Workplace Investigations


Important Information

Our Advice to All Hardworking Australians

Has a Workplace Investigation been initiated against you, an employee, by your employer? A Workplace Investigation may be on foot after an allegation has been made against you by another employee, or if the employer holds any concern on your conduct or performance – regardless of whether this alleged concern is genuine or not. The allegation could entail a serious complaint about sexual harassment, bullying or other unlawful behaviour that goes against company policy.

Employers have broad discretionary powers to take ‘reasonable management action’, granted by the Fair Work Act 2009 (Cth), which allows them to widely investigate the issues in respect of the specific employee and the alleged complaint against them. There is no steadfast law on what an employer must do, in order to carry a reasonable investigative process, but they must take into consideration the principles of procedural fairness when doing so.

How They Should be Conducted

An investigation should always have a proper purpose, and will usually fall within either of the following:

  • To determine whether allegations indeed occurred; or
  • To identify further information and mitigate any negative situation in the workplace.

Management should always be able to justify why they are carrying out such management action, such as in the form of a Workplace Investigation. This means that employers should only act on the basis of provable facts, and not unfairly subject possibly innocent employees to such action, based on hearsay or mere suspicions.

Before an employer even begins to contemplate holding a Workplace Investigation against one of their employees, they must fully understand how to conduct an effective investigation. To do this, an employer must turn their mind to what an investigation involves, including: their legal obligations and the employees’ rights, the investigator’s role and the proper process, how to collect evidence and witness statements, how to record and when and where these recordings can be used, and most importantly, what to do after the investigation.

A ‘proper’ and ‘lawful’ Workplace Investigations is defined by various different authorities including legislation such as the Fair Work Act 2009 (Cth), industrial agreements (mainly Modern Awards or Enterprise Agreements), specific terms of the employment contract, Policy and processes that the Company enforces, and guidelines from ‘Unfair Dismissal’ laws with regard to procedural fairness.

Understanding workplace investigations can be tough. Always speak with an expert who's on your side to get the right advice. Our free hotline is open 7 days a week - 1800 333 666
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The general principles of procedural fairness that are expected to be undertaken by employers during Workplace Investigations are listed but not limited to, the employee:

  • Receiving reasonable prior notice in writing that a Workplace Investigations is on foot in relation to them;
  • Receiving clear information on what the meeting is about and the content of it;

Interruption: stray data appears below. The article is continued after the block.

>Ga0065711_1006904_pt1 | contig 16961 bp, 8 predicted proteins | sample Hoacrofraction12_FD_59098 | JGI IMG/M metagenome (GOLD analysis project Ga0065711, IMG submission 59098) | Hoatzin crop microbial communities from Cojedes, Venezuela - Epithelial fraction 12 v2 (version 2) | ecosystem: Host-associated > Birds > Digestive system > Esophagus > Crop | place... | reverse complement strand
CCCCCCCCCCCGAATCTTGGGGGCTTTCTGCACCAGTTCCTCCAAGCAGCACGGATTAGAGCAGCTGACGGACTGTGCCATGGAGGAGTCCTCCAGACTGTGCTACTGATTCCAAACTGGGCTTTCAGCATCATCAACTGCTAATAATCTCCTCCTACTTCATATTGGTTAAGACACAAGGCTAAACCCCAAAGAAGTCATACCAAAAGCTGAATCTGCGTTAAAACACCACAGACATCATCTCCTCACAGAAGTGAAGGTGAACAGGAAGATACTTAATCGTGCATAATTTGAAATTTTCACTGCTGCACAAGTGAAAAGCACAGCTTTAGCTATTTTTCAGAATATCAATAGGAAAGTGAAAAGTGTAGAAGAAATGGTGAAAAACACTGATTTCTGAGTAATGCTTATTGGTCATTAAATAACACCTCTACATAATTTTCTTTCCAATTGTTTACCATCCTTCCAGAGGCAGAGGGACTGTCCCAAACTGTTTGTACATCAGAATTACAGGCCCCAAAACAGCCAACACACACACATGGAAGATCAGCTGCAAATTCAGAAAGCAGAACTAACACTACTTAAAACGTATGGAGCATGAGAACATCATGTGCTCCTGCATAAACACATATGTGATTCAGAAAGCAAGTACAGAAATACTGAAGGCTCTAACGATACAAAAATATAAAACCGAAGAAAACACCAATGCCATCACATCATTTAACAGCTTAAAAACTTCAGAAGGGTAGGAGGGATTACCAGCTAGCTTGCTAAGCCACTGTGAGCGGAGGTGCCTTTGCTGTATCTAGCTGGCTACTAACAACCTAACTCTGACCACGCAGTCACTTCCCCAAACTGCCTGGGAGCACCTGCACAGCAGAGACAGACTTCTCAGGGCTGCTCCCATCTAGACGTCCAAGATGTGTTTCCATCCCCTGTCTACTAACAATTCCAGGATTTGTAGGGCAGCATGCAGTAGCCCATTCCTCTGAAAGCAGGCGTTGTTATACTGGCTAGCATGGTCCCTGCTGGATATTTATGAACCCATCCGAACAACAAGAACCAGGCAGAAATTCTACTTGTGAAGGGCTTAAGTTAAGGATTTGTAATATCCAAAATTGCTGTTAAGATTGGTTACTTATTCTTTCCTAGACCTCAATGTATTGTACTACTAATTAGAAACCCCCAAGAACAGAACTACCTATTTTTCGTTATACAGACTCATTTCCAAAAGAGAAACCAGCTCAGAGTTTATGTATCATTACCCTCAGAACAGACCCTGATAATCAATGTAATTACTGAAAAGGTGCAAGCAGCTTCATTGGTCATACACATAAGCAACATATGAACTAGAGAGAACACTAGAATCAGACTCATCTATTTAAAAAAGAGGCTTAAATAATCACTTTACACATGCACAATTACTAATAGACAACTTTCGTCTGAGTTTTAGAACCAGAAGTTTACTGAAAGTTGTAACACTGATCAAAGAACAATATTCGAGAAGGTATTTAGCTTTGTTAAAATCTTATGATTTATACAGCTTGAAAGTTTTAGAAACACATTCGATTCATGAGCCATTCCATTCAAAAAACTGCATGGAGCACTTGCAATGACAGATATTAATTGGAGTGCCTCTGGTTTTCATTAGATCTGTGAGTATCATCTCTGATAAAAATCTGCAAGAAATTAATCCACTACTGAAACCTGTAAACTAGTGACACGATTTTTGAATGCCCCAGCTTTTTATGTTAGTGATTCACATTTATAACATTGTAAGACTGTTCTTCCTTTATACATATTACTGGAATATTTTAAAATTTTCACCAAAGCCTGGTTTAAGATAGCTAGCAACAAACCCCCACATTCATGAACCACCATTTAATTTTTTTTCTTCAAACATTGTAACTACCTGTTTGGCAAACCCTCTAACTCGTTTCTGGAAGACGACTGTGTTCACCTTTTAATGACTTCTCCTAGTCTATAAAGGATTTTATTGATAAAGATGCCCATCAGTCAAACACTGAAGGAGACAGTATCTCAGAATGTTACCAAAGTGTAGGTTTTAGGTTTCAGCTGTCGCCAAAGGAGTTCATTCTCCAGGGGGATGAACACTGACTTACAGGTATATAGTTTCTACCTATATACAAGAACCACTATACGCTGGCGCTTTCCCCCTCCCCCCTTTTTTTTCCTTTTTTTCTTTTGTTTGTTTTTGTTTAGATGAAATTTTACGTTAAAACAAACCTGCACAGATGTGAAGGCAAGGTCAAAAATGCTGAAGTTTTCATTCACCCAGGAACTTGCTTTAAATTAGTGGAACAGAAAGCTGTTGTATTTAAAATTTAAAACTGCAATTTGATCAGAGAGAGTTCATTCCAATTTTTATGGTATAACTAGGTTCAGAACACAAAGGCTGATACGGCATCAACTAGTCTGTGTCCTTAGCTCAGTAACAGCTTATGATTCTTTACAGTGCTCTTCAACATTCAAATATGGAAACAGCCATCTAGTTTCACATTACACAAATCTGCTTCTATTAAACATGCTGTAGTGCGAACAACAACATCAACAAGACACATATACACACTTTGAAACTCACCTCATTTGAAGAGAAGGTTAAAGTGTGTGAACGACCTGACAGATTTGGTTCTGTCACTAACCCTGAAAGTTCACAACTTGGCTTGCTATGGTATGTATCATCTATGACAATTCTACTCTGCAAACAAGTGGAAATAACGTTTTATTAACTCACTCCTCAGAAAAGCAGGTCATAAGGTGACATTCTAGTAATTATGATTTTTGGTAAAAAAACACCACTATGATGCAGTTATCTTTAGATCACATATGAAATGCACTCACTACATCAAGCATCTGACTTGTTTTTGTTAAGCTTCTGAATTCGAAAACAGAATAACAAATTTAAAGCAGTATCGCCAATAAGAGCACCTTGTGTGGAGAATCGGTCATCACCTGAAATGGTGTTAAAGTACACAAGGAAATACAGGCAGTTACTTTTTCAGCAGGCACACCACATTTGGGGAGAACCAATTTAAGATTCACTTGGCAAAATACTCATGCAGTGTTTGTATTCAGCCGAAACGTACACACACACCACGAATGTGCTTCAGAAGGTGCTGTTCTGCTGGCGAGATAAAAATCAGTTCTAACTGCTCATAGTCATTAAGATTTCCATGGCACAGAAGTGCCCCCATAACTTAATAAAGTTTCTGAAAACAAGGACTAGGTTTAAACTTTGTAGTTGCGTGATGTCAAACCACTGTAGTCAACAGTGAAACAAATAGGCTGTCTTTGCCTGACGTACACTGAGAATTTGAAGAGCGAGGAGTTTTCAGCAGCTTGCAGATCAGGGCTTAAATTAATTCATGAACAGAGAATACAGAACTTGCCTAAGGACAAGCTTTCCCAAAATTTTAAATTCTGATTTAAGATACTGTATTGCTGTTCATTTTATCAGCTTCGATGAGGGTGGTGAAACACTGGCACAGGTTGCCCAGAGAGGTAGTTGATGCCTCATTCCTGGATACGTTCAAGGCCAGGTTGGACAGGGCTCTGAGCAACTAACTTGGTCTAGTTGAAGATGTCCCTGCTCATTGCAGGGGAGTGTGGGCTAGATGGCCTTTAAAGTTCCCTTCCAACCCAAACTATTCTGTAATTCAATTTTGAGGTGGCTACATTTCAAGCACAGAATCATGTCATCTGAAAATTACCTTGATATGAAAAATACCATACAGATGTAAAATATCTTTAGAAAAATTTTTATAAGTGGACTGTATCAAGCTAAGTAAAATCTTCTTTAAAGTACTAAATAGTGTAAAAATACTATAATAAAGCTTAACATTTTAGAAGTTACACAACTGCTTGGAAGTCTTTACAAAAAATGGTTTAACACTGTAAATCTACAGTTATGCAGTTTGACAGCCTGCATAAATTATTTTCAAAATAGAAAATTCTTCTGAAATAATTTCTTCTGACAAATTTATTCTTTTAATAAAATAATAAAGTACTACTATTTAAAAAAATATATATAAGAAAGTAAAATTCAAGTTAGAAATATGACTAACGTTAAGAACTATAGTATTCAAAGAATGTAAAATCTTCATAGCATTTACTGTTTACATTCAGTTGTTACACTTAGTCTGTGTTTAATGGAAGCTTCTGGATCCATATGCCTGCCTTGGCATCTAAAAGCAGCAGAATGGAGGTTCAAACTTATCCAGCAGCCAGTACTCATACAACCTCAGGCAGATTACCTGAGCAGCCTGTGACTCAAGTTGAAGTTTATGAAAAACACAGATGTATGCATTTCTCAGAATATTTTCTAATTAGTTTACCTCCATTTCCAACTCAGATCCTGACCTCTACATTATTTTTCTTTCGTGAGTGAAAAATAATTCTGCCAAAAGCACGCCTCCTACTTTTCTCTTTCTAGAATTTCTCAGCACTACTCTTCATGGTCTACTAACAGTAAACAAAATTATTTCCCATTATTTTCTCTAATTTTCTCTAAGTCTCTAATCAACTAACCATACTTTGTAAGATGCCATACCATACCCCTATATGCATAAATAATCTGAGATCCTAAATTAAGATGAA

• Receiving, in writing, carefully framed allegations that do not suggest a pre-determination of the issues at hand;
  • Being given sufficient notice for them to have ample opportunity and time to prepare their response to all allegations and concerns;
  • Being allowed to bring a support person whether that be a spouse/partner, family, friend or union representative, to the meeting; and
  • Having their defence or explanations in the meeting given proper consideration before the final determination is made.
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Some red flags indicating possible breach of the duty of care of the employer include using technical legal language (e.g. harassment, assault, theft) when characterising the allegations before anything is proven or found, any sign of the employer already having made their mind up on the final determination of the allegations (e.g. by pre-preparing a termination letter that is drafted and immediately handed to the employee on the spot before their explanation or defence is reasonably heard) or not providing or keeping accurate documents on the Workplace Investigation in its entirety (not valuing the employee’s evidence and statements as much as the original complainant’s).

Although the content of the Workplace Investigation is pivotal, the procedure may be the fall of the employer if they fail to comply with legal requirements. In some cases, even if your dismissal was warranted, if there was any mistake in the procedure and carrying out of the Workplace Investigation, you may have cause for action (e.g. mischaracterisation of misconduct in letter of allegation, Jimenez v Accent Group T/A Platypus Shoes (Australia) Pty Ltd [2016] FWC 5141). If the employer has not given proper notice to you before holding a Workplace Investigation, it can be seen as a direct denial of your opportunity to have a support person and you having sufficient time to make your defence against the relevant allegation (e.g. Roelofs v Auto Classic (WA) Pty Ltd [2016] FWC 4954 where it was found that the employer had ambushed the employee about inappropriate behaviour in the workplace without prior notice and therefore did not have the proper chance to explain his actions).